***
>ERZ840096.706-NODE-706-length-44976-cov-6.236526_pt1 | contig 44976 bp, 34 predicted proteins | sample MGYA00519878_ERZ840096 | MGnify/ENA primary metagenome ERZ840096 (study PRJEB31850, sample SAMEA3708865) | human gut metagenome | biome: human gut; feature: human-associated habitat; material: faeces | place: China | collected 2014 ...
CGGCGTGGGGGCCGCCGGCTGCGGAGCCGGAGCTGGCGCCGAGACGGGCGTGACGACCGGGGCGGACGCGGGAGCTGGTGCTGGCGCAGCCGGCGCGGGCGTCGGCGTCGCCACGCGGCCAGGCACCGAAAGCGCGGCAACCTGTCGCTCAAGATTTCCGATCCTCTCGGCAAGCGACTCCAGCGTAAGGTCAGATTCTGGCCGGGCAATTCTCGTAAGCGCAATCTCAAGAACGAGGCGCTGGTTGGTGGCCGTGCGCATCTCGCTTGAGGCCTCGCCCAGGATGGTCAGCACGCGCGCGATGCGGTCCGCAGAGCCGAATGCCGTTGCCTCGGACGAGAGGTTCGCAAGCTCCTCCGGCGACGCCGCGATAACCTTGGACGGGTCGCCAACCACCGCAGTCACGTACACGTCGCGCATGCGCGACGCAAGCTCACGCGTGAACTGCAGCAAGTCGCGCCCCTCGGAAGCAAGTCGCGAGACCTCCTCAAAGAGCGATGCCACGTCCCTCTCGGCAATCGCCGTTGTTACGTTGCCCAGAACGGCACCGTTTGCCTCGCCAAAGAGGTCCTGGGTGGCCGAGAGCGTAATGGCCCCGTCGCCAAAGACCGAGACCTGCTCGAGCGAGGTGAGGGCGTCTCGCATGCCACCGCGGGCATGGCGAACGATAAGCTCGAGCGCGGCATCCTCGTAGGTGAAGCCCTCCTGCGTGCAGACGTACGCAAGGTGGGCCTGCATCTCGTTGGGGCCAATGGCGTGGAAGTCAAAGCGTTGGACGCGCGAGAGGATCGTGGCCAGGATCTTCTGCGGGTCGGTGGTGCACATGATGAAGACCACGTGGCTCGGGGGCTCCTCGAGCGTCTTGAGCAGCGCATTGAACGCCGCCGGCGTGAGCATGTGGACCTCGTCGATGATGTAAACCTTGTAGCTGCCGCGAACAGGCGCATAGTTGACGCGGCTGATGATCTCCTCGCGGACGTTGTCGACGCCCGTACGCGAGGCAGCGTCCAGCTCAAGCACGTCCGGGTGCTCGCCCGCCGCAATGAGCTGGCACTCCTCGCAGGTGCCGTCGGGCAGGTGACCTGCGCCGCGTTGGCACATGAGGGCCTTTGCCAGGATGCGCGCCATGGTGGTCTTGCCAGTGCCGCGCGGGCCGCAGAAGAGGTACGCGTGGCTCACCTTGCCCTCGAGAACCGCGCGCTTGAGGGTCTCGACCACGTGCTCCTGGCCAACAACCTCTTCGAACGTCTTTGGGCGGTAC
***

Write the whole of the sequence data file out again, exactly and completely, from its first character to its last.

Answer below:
>ERZ840096.706-NODE-706-length-44976-cov-6.236526_pt1 | contig 44976 bp, 34 predicted proteins | sample MGYA00519878_ERZ840096 | MGnify/ENA primary metagenome ERZ840096 (study PRJEB31850, sample SAMEA3708865) | human gut metagenome | biome: human gut; feature: human-associated habitat; material: faeces | place: China | collected 2014 ...
CGGCGTGGGGGCCGCCGGCTGCGGAGCCGGAGCTGGCGCCGAGACGGGCGTGACGACCGGGGCGGACGCGGGAGCTGGTGCTGGCGCAGCCGGCGCGGGCGTCGGCGTCGCCACGCGGCCAGGCACCGAAAGCGCGGCAACCTGTCGCTCAAGATTTCCGATCCTCTCGGCAAGCGACTCCAGCGTAAGGTCAGATTCTGGCCGGGCAATTCTCGTAAGCGCAATCTCAAGAACGAGGCGCTGGTTGGTGGCCGTGCGCATCTCGCTTGAGGCCTCGCCCAGGATGGTCAGCACGCGCGCGATGCGGTCCGCAGAGCCGAATGCCGTTGCCTCGGACGAGAGGTTCGCAAGCTCCTCCGGCGACGCCGCGATAACCTTGGACGGGTCGCCAACCACCGCAGTCACGTACACGTCGCGCATGCGCGACGCAAGCTCACGCGTGAACTGCAGCAAGTCGCGCCCCTCGGAAGCAAGTCGCGAGACCTCCTCAAAGAGCGATGCCACGTCCCTCTCGGCAATCGCCGTTGTTACGTTGCCCAGAACGGCACCGTTTGCCTCGCCAAAGAGGTCCTGGGTGGCCGAGAGCGTAATGGCCCCGTCGCCAAAGACCGAGACCTGCTCGAGCGAGGTGAGGGCGTCTCGCATGCCACCGCGGGCATGGCGAACGATAAGCTCGAGCGCGGCATCCTCGTAGGTGAAGCCCTCCTGCGTGCAGACGTACGCAAGGTGGGCCTGCATCTCGTTGGGGCCAATGGCGTGGAAGTCAAAGCGTTGGACGCGCGAGAGGATCGTGGCCAGGATCTTCTGCGGGTCGGTGGTGCACATGATGAAGACCACGTGGCTCGGGGGCTCCTCGAGCGTCTTGAGCAGCGCATTGAACGCCGCCGGCGTGAGCATGTGGACCTCGTCGATGATGTAAACCTTGTAGCTGCCGCGAACAGGCGCATAGTTGACGCGGCTGATGATCTCCTCGCGGACGTTGTCGACGCCCGTACGCGAGGCAGCGTCCAGCTCAAGCACGTCCGGGTGCTCGCCCGCCGCAATGAGCTGGCACTCCTCGCAGGTGCCGTCGGGCAGGTGACCTGCGCCGCGTTGGCACATGAGGGCCTTTGCCAGGATGCGCGCCATGGTGGTCTTGCCAGTGCCGCGCGGGCCGCAGAAGAGGTACGCGTGGCTCACCTTGCCCTCGAGAACCGCGCGCTTGAGGGTCTCGACCACGTGCTCCTGGCCAACAACCTCTTCGAACGTCTTTGGGCGGTAC